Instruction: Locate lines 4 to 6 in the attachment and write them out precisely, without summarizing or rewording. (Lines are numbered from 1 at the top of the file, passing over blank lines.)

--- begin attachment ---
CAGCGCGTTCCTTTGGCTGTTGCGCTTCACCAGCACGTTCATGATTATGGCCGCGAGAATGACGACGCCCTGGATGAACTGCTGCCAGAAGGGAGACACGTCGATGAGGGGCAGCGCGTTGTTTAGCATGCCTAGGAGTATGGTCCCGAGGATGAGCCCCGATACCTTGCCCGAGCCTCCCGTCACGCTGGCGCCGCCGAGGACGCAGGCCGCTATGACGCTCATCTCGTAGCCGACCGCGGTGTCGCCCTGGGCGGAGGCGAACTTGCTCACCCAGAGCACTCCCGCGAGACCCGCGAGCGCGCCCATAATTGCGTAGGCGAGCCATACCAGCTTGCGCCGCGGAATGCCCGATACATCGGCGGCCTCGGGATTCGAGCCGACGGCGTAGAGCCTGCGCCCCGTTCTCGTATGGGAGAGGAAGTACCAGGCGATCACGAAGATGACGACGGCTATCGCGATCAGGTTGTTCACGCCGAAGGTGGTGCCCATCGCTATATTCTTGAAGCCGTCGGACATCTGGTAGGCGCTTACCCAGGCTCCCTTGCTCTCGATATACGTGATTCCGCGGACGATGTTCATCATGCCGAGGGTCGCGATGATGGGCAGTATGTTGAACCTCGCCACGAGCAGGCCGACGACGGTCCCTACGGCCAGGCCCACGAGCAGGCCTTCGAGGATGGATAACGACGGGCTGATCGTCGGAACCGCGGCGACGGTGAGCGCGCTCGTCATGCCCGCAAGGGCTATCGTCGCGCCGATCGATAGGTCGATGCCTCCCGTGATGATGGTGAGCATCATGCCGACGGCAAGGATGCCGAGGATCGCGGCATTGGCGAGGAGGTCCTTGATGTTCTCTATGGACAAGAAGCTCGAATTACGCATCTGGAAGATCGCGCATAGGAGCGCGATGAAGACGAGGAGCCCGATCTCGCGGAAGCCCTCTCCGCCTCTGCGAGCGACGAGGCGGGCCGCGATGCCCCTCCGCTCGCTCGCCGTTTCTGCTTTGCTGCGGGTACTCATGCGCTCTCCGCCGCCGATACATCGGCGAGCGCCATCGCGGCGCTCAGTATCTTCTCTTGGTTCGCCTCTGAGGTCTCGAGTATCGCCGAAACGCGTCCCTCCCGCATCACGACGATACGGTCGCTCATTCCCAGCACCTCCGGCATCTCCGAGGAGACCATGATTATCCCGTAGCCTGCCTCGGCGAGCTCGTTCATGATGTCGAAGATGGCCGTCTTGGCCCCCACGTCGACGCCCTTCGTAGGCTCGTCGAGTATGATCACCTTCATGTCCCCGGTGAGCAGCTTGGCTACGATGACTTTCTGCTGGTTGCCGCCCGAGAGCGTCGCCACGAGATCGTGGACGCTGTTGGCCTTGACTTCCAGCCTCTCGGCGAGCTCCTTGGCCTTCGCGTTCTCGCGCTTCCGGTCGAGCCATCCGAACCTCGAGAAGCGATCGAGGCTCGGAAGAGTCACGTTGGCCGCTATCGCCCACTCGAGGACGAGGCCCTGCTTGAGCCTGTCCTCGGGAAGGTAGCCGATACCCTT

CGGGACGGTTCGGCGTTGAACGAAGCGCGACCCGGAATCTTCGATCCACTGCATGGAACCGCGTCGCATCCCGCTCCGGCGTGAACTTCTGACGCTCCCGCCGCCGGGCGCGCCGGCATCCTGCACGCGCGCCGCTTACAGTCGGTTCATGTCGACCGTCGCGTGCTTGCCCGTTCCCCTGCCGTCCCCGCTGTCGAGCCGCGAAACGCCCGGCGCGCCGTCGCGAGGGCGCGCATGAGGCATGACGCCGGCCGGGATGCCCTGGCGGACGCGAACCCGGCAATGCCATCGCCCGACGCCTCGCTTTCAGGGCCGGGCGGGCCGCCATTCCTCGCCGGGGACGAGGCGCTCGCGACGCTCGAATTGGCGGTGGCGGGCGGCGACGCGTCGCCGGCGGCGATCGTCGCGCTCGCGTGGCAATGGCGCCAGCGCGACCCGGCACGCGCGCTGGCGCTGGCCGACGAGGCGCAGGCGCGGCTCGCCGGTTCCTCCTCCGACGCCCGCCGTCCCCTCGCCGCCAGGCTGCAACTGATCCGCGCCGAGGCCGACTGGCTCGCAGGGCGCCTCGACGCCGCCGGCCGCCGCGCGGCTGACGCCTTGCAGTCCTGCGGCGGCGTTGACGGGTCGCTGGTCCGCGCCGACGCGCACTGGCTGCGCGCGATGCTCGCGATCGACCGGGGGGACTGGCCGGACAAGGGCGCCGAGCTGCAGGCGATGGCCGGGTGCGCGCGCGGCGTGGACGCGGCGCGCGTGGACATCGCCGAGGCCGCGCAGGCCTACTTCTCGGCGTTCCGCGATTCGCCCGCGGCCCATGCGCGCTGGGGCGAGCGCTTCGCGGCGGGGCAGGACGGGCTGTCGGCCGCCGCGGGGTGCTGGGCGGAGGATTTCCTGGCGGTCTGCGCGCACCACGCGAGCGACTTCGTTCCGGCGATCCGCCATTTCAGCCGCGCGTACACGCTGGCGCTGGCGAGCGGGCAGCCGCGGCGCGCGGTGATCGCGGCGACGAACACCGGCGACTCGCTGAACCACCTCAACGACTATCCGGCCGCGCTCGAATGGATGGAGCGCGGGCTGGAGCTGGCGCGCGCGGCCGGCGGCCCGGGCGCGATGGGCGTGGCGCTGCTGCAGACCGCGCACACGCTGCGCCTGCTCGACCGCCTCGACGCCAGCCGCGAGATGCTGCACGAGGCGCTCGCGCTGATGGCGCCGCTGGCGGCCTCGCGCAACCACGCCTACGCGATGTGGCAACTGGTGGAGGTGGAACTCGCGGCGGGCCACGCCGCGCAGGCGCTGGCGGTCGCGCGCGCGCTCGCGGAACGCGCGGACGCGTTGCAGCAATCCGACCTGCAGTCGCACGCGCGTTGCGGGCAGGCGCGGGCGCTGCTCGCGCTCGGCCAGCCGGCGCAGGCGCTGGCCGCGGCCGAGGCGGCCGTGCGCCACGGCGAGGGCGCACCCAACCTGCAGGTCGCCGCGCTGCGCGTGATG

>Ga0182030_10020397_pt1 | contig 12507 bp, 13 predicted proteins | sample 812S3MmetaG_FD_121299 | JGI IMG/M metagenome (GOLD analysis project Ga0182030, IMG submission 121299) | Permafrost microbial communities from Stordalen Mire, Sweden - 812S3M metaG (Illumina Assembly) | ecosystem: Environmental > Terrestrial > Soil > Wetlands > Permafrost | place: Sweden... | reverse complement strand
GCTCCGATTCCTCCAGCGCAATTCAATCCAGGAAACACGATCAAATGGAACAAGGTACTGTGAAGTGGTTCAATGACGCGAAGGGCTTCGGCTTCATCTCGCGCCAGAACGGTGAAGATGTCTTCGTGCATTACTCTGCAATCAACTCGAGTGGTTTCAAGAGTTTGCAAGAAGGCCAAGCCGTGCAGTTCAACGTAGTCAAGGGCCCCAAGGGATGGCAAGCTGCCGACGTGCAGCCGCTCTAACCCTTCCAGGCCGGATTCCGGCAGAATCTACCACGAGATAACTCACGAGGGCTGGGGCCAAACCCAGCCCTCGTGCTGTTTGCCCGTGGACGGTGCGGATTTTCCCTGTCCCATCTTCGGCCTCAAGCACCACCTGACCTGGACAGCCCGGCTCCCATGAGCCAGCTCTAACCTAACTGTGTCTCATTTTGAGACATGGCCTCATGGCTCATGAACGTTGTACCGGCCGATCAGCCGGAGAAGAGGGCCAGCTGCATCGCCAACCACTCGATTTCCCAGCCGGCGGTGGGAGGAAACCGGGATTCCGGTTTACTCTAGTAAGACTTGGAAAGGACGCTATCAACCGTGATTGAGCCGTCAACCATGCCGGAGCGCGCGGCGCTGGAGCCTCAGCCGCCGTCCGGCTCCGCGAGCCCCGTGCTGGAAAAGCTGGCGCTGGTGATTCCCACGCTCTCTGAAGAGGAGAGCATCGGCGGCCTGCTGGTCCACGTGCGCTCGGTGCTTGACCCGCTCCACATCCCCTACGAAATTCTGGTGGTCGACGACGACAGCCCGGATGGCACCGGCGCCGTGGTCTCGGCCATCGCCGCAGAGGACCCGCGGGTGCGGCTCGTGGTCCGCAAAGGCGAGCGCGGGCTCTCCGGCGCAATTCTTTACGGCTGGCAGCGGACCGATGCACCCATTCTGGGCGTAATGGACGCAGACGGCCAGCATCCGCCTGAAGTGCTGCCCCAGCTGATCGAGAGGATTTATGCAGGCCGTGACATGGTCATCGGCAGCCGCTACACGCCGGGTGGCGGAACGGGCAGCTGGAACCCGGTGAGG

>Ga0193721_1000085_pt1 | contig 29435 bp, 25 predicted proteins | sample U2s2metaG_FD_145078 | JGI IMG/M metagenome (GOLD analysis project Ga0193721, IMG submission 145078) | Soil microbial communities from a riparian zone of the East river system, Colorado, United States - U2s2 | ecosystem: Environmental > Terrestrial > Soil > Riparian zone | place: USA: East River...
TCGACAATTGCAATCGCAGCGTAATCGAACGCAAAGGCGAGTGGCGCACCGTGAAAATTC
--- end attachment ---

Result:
GCTCCGATTCCTCCAGCGCAATTCAATCCAGGAAACACGATCAAATGGAACAAGGTACTGTGAAGTGGTTCAATGACGCGAAGGGCTTCGGCTTCATCTCGCGCCAGAACGGTGAAGATGTCTTCGTGCATTACTCTGCAATCAACTCGAGTGGTTTCAAGAGTTTGCAAGAAGGCCAAGCCGTGCAGTTCAACGTAGTCAAGGGCCCCAAGGGATGGCAAGCTGCCGACGTGCAGCCGCTCTAACCCTTCCAGGCCGGATTCCGGCAGAATCTACCACGAGATAACTCACGAGGGCTGGGGCCAAACCCAGCCCTCGTGCTGTTTGCCCGTGGACGGTGCGGATTTTCCCTGTCCCATCTTCGGCCTCAAGCACCACCTGACCTGGACAGCCCGGCTCCCATGAGCCAGCTCTAACCTAACTGTGTCTCATTTTGAGACATGGCCTCATGGCTCATGAACGTTGTACCGGCCGATCAGCCGGAGAAGAGGGCCAGCTGCATCGCCAACCACTCGATTTCCCAGCCGGCGGTGGGAGGAAACCGGGATTCCGGTTTACTCTAGTAAGACTTGGAAAGGACGCTATCAACCGTGATTGAGCCGTCAACCATGCCGGAGCGCGCGGCGCTGGAGCCTCAGCCGCCGTCCGGCTCCGCGAGCCCCGTGCTGGAAAAGCTGGCGCTGGTGATTCCCACGCTCTCTGAAGAGGAGAGCATCGGCGGCCTGCTGGTCCACGTGCGCTCGGTGCTTGACCCGCTCCACATCCCCTACGAAATTCTGGTGGTCGACGACGACAGCCCGGATGGCACCGGCGCCGTGGTCTCGGCCATCGCCGCAGAGGACCCGCGGGTGCGGCTCGTGGTCCGCAAAGGCGAGCGCGGGCTCTCCGGCGCAATTCTTTACGGCTGGCAGCGGACCGATGCACCCATTCTGGGCGTAATGGACGCAGACGGCCAGCATCCGCCTGAAGTGCTGCCCCAGCTGATCGAGAGGATTTATGCAGGCCGTGACATGGTCATCGGCAGCCGCTACACGCCGGGTGGCGGAACGGGCAGCTGGAACCCGGTGAGG

>Ga0193721_1000085_pt1 | contig 29435 bp, 25 predicted proteins | sample U2s2metaG_FD_145078 | JGI IMG/M metagenome (GOLD analysis project Ga0193721, IMG submission 145078) | Soil microbial communities from a riparian zone of the East river system, Colorado, United States - U2s2 | ecosystem: Environmental > Terrestrial > Soil > Riparian zone | place: USA: East River...
TCGACAATTGCAATCGCAGCGTAATCGAACGCAAAGGCGAGTGGCGCACCGTGAAAATTC